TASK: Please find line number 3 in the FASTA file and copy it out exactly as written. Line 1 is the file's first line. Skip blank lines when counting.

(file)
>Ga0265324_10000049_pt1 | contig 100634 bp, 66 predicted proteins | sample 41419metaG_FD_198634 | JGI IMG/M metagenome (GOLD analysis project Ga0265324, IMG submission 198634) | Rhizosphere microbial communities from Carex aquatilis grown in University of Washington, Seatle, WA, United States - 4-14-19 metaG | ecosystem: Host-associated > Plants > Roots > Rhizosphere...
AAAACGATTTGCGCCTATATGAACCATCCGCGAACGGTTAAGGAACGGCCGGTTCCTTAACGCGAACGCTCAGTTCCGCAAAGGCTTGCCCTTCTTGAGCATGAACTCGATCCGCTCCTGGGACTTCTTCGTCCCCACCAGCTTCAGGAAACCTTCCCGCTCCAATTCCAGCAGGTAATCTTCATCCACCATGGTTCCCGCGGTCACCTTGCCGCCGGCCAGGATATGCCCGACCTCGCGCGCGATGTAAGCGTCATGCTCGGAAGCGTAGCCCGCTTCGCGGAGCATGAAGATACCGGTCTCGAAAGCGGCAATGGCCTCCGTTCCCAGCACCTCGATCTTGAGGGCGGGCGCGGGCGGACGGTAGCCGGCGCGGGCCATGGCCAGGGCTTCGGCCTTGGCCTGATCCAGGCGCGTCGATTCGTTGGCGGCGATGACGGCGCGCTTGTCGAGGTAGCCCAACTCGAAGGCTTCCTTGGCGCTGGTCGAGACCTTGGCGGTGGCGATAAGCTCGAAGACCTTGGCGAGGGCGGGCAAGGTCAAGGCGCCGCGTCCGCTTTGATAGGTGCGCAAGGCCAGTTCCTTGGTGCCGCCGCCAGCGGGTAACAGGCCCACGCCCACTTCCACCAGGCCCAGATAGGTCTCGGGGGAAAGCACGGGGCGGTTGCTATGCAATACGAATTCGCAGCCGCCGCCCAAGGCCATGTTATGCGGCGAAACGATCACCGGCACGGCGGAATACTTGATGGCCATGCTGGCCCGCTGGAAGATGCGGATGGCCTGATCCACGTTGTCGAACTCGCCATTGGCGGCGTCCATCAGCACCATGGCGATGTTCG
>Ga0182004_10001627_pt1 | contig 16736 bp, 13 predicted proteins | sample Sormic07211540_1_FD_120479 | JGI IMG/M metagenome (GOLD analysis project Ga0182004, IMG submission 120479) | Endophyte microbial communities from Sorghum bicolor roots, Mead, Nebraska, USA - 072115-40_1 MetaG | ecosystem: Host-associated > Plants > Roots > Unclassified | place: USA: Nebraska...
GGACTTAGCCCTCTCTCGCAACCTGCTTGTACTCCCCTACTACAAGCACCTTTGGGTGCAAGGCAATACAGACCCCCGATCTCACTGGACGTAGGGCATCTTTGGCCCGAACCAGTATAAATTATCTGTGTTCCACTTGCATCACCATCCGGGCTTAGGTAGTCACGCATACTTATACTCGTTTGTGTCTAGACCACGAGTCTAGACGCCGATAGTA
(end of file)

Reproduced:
>Ga0182004_10001627_pt1 | contig 16736 bp, 13 predicted proteins | sample Sormic07211540_1_FD_120479 | JGI IMG/M metagenome (GOLD analysis project Ga0182004, IMG submission 120479) | Endophyte microbial communities from Sorghum bicolor roots, Mead, Nebraska, USA - 072115-40_1 MetaG | ecosystem: Host-associated > Plants > Roots > Unclassified | place: USA: Nebraska...